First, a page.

18 Aug Ainu, a Japanese Community that Reveres Textiles
Ainu: We who love textiles know what it is to revere an exceptional piece of weaving or embroidery. But there is a community where this is literally practiced. And that is by the Ainu.
History of Ainu
The Ainu have lived on the island of Hokkaido for millennia, populating a culture distinct from the Japanese. Following a Hunter-gatherer lifestyle, they, like most communities that live off the land, revered all things natural. This reverence interestingly extended to tools and clothes, the minutiae of daily life. One fascinating aspect of their culture is the reverence of bears, which are seen as gods. The Ainu would often collect bear cubs and bring them up in their homes, exactly as they brought up children. Eventually, these bears were sacrificed in a ritualistic ceremony, with their flesh and fur highly valued as divine.
From the 7th century, the Ainu came under Japanese influence, not always peacefully. Eventually, the island became part of Japan, with a fusion of cultures between the two. The Ainu were forced to abandon their Hunter-gatherer lifestyle or even use their language. Fortunately, there has been an attempt to preserve Ainu culture and see them as a distinct community.
Since the Ainu revered the natural, traditionally, their garments were made from salmon skin, bast fiber plants like hemp and nettle, and elm bark. Animal hides were used too, as were linden trees. The entire process of changing these fibers into cloth was highly symbolic and considered healing.
The coming of the Japanese made cotton available, though it was so expensive at the start that it was used only for motifs on ceremonial apparel. As it became readily available, the entire garment was manufactured from cotton.
The making of apparel and its embellishment in Ainu culture was considered women’s work, and the skills were passed from mother to daughter. The book ‘The Fabric of Indigeneity: Ainu Identity, Gender, and Settler Colonialism‘ puts it beautifully: Ainu women insert their feelings toward their intended recipients into the cloth itself, “Stitch by stitch as the embroidery is sewn, the heart of the seamstress is inserted into the cloth of the garment. When the wearer puts the garment on their body, the sentiments of the artisan are said to be transmuted, and the wearer is protected by this passion, woven into the cloth itself, through the protective motif embroidered on the coat”.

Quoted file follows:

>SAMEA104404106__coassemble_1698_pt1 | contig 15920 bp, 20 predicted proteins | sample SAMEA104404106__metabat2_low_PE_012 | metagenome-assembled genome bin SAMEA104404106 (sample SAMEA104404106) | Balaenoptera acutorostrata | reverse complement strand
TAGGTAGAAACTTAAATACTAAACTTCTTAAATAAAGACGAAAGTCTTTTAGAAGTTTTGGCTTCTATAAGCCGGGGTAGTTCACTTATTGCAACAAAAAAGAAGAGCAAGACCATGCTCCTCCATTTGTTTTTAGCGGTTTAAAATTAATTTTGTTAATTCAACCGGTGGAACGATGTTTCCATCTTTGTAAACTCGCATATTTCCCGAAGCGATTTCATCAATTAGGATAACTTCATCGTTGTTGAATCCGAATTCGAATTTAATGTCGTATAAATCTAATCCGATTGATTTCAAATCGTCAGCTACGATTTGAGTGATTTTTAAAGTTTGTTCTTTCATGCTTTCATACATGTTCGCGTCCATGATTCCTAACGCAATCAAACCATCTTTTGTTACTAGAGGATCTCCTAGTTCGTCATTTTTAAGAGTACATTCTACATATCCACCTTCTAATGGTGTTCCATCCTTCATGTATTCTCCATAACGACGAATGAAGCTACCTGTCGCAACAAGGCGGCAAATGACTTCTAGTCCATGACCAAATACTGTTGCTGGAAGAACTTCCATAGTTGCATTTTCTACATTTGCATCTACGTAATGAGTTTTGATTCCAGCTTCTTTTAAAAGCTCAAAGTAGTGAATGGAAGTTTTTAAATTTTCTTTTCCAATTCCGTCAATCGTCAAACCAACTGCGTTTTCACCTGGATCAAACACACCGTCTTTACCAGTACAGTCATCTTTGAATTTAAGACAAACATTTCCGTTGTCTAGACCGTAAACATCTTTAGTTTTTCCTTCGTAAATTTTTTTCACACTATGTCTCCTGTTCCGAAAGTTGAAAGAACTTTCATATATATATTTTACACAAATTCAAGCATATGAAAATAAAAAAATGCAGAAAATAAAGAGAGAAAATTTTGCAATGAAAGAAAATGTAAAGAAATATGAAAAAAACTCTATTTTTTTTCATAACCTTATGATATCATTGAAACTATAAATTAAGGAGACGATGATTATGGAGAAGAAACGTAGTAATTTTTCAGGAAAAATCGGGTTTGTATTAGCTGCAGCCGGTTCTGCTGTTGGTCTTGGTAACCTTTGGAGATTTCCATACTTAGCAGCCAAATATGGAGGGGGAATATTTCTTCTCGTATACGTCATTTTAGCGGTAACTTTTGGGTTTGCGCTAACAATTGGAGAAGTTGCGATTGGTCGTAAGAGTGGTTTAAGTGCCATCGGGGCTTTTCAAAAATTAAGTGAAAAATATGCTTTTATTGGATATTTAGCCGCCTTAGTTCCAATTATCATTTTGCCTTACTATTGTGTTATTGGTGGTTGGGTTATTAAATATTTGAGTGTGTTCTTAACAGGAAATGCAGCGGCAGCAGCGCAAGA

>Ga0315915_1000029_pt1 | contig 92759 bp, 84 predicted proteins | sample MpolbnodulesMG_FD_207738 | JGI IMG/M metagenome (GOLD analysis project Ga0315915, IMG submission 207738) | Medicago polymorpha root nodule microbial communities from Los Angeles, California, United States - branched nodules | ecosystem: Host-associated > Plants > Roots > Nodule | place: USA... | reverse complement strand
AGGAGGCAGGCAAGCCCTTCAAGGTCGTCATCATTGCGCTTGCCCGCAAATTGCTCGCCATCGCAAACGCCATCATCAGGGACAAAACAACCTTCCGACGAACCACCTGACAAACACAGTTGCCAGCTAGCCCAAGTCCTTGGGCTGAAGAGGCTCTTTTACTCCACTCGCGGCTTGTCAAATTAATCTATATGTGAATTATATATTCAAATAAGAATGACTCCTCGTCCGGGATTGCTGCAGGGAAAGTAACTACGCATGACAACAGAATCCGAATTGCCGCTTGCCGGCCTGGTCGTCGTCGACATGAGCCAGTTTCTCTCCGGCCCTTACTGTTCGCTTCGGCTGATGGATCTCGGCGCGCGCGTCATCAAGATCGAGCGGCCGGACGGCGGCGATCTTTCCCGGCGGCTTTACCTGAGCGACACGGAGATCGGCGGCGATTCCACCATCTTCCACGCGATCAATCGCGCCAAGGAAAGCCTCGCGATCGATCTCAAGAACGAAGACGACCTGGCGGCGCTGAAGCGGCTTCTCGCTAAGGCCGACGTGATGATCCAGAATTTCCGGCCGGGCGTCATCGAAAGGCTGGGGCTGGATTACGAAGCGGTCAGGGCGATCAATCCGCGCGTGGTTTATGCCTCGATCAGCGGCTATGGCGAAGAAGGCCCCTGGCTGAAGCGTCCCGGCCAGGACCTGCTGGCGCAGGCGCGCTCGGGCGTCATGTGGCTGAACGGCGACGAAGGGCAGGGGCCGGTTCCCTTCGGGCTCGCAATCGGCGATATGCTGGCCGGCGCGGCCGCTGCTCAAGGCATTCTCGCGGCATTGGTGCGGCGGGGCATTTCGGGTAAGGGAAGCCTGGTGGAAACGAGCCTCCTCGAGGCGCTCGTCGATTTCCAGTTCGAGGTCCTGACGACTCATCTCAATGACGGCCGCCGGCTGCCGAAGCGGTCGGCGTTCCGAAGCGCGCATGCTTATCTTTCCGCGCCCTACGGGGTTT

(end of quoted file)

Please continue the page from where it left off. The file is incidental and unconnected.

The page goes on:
In other words, both the creator as well the wearer are linked through the wearing of the garment, which carries a strong spiritual and protective element. Babies were swaddled in strips of used cloth, linking them to the ancestors who had gone before. The fabric was even used medicinally, tying it over injuries in a belief that it would heal.
Ceremonial Ainu apparel was embellished with embroidery and appliqué, the motifs of which varied by region. Common motifs were thorns and spirals, added to vulnerable areas like hems, collars, and cuffs. Most patterns were geometric but interpreted organically. These motifs carried spiritual and healing powers, too, in the iconography of the Ainu. Needlework was mostly freehand, using couching and chain stitch.
Ainu textiles today
A surprising number of these textiles survive in current times, possibly because of the reverence with which they were treated. They are considered invaluable, being displayed in museums as markers of heritage. From the 1980s, several textile scholars have studied museum pieces, photographs, and other archives to revive textiles. Many hold classes and exhibitions to disseminate their knowledge. Many revivalists consider that their creations connect them to a long line of traditional values, much as the original Ainu believed. In my opinion, this applies not just to Ainu textiles, but to any textile that we may have inherited. When we use or wear an inherited textile, it somehow imbues us with the protection and spirit of the ancestor who originally wore it. Something to consider deeply in these times, when clothing is so disposable. Time to go back to mindfulness in what we consume and how we consume it.
Mira Gupta is a well-known curator and designer in craft-based luxury. She has had working stints with Fabindia, Good Earth, and Ogaan to promote the cause of craft. She is deeply interested in art, travel, architecture, and culture.
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